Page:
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Phishing

Scammers use various tactics to steal your personal information and ultimately commit identity theft. 

There are simple steps you can take to protect yourself from phishing scams.

Scammers try to ‘phish’ for your personal and financial information by impersonating government, businesses or even your friends.

Scammers may pretend to have an existing commercial or personal relationship with you or pretend to be the government. It’s important to stop and determine that a contact is who they claim to be.

Phishing scams can occur in the form of text messages, emails, on the internet and via cold-call. Electronic phishing scams can contain malicious links and attachments designed to steal your personal and financial information.

Phishing scams are the most common scam reported to Scamwatch, and many people will come across phishing scams in their everyday lives.

Physical restrictions caused by the COVID-19 pandemic resulted in a mass shift towards working, socialising and operating in the digital environment.

With more people seeking information and accessing services online, scammers used the spread of COVID-19 to take advantage of people in a variety of phishing scams.

Protect yourself from phishing scams

1. Stop & think2. Don't open or click3. Find & verify
Scams often try to create a sense of urgency. Don’t rush—think about what the message is telling you to do and consider whether it’s real. Phishing scams can take the form of fake vouchers or competitions, surveys, postal notifications, bills, account alerts, or pretend to offer information. They will always ask you to click on a link, open an attachment or provide your details. Don’t give your personal information to unexpected callers or respond to messages and emails asking for your details, even if they claim to be from a reputable organisation or government authority—just press delete or hang up.Don’t open attachments or click on links in unexpected texts, social media messages, pop-up windows or emails, even if it appears to come from a trusted source. Even if you’ve previously received legitimate text messages from the same number, don’t assume all following messages are real. Scammers can ‘spoof’ real phone numbers or email addresses, to make it appear that they come from a legitimate contact.If you’re unsure, contact the person, business or agency using contact details you have found independently, for example from a phone book, past bill or online search. Don't use contact details in the message, email or given over the phone. If you need to check or update an account, such as a bank account, myGov account or any subscription service, log into your account by typing the web address into your browser or using a trusted application on your device. Never use links provided in texts or emails.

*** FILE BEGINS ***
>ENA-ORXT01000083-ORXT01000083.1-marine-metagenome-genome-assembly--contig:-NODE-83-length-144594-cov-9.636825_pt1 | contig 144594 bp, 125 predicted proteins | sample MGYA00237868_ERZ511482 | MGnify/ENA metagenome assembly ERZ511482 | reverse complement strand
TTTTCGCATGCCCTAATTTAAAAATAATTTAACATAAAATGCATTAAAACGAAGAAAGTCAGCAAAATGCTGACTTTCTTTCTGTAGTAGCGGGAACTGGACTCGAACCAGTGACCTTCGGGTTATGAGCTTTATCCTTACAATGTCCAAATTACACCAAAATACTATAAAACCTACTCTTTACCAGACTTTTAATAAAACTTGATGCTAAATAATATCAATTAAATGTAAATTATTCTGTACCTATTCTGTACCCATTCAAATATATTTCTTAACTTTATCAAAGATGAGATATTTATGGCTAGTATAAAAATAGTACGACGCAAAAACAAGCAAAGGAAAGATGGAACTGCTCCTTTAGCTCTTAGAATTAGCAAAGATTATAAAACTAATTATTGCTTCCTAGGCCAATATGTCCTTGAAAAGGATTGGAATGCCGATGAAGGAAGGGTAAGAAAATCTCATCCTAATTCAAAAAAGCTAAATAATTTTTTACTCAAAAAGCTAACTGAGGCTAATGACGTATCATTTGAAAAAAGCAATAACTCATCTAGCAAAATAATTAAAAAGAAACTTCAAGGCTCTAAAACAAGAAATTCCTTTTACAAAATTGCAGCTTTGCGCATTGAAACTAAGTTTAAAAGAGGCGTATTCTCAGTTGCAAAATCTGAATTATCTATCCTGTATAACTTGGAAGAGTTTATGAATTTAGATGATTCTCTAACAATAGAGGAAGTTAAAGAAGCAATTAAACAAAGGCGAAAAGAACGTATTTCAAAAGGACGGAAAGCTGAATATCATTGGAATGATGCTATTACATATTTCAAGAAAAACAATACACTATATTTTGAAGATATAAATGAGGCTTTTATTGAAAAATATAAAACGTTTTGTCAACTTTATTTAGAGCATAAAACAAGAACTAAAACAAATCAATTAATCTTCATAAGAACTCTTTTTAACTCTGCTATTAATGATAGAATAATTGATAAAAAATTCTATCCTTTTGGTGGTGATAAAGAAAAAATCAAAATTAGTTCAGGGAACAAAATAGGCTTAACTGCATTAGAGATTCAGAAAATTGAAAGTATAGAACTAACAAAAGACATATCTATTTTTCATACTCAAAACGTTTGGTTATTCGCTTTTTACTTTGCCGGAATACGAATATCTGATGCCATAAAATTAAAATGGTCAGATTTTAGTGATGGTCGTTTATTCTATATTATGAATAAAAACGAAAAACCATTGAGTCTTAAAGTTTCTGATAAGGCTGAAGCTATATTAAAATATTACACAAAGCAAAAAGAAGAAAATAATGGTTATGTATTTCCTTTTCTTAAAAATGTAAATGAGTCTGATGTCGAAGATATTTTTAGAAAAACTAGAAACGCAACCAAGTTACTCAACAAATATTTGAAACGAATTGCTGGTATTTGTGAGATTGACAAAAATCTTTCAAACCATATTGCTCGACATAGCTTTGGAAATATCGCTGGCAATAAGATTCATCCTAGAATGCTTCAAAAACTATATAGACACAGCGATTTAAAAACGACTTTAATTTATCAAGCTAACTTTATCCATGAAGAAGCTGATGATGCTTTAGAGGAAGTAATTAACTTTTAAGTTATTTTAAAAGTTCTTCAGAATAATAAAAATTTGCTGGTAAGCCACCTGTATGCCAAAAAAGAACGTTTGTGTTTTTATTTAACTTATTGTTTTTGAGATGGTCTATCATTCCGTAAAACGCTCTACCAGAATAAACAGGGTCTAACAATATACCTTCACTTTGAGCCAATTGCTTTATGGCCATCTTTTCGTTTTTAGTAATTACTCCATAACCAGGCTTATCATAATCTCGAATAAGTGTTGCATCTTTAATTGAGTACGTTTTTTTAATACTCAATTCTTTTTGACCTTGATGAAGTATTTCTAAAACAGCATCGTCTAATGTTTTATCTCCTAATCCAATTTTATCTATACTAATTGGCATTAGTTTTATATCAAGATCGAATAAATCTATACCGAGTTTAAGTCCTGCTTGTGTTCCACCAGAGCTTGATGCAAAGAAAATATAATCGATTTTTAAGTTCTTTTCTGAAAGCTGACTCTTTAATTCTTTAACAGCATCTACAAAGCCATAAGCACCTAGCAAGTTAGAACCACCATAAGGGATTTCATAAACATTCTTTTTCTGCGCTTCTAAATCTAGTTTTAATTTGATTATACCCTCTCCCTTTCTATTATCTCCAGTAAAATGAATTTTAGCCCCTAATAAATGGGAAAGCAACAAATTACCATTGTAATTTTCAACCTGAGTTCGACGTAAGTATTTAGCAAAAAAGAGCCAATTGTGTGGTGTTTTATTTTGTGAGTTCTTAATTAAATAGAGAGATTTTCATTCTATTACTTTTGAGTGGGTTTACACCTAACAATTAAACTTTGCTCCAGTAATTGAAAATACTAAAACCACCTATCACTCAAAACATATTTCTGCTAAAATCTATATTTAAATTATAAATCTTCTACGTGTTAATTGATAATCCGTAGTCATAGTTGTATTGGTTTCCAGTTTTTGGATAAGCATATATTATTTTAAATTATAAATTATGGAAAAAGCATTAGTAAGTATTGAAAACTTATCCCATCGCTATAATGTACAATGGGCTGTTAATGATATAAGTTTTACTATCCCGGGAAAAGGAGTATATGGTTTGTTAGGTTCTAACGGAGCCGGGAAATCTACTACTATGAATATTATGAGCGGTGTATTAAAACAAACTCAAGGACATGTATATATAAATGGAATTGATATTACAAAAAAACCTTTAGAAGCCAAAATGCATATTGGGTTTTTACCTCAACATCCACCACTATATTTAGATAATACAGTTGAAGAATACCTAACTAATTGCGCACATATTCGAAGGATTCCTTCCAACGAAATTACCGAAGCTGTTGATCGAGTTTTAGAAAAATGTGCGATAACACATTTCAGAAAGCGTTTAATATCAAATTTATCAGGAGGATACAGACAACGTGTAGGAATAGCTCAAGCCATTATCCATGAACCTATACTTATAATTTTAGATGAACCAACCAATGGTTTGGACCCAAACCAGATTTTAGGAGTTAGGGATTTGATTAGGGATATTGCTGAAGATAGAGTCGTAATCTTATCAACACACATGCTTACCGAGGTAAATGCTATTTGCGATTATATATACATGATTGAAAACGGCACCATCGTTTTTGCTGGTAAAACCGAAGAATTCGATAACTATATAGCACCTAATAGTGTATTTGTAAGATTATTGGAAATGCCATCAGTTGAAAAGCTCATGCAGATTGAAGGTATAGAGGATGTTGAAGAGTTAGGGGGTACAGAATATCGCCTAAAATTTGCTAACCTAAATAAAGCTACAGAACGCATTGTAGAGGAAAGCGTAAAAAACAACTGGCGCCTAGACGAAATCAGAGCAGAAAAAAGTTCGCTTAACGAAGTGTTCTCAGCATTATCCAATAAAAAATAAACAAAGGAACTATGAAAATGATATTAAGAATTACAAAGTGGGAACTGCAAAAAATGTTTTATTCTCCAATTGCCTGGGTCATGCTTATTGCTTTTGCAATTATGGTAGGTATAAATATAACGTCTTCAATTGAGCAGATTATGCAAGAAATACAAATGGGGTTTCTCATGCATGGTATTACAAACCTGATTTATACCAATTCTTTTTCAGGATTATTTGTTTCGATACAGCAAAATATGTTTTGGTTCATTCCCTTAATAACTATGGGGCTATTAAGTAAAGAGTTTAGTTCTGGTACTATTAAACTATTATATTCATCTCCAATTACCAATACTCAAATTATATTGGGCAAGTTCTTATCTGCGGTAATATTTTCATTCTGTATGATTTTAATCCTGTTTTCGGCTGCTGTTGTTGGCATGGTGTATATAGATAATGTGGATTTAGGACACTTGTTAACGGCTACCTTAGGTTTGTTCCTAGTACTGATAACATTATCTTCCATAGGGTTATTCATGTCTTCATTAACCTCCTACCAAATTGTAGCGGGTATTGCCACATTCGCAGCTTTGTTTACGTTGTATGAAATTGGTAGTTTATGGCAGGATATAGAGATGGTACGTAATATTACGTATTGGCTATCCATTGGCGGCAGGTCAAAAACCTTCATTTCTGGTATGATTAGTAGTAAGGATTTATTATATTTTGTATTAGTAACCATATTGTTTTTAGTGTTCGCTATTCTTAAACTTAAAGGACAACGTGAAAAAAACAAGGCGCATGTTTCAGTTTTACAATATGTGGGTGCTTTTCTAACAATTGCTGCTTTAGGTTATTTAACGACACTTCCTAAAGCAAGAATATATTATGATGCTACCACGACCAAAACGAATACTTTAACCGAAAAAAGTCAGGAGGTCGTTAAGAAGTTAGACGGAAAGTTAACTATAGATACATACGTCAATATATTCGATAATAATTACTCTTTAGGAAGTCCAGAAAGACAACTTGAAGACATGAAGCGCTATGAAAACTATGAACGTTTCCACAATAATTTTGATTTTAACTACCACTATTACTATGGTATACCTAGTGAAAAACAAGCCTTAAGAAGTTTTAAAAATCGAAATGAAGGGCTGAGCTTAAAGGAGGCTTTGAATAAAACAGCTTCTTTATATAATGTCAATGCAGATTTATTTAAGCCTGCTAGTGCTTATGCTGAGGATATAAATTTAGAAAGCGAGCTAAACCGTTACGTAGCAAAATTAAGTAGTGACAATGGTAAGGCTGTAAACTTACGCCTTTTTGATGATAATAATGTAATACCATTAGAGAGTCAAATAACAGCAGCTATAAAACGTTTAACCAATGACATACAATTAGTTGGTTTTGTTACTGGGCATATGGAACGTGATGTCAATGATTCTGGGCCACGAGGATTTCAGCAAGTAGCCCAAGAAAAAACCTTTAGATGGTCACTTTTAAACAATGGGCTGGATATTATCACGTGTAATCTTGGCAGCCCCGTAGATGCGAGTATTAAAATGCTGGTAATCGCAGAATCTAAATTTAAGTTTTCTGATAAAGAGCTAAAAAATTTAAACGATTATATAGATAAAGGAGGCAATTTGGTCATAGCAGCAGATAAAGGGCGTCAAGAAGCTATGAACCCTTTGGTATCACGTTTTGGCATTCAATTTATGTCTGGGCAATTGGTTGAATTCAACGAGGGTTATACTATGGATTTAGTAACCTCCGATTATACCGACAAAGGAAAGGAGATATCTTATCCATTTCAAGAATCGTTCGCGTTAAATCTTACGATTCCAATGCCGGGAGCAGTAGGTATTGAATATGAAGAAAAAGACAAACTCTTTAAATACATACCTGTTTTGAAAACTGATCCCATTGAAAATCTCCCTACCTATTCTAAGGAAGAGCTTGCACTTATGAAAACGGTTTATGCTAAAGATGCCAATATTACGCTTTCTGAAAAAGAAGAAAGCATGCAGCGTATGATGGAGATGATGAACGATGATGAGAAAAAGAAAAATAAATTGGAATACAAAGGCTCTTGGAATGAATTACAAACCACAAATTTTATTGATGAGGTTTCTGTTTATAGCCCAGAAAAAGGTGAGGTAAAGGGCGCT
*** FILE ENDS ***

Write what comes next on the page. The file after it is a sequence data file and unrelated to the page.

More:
Content supplied by the Scams Awareness Network, a group of Australian and New Zealand government agencies with responsibility for consumer protection and policing in scams, cyber safety and fraud.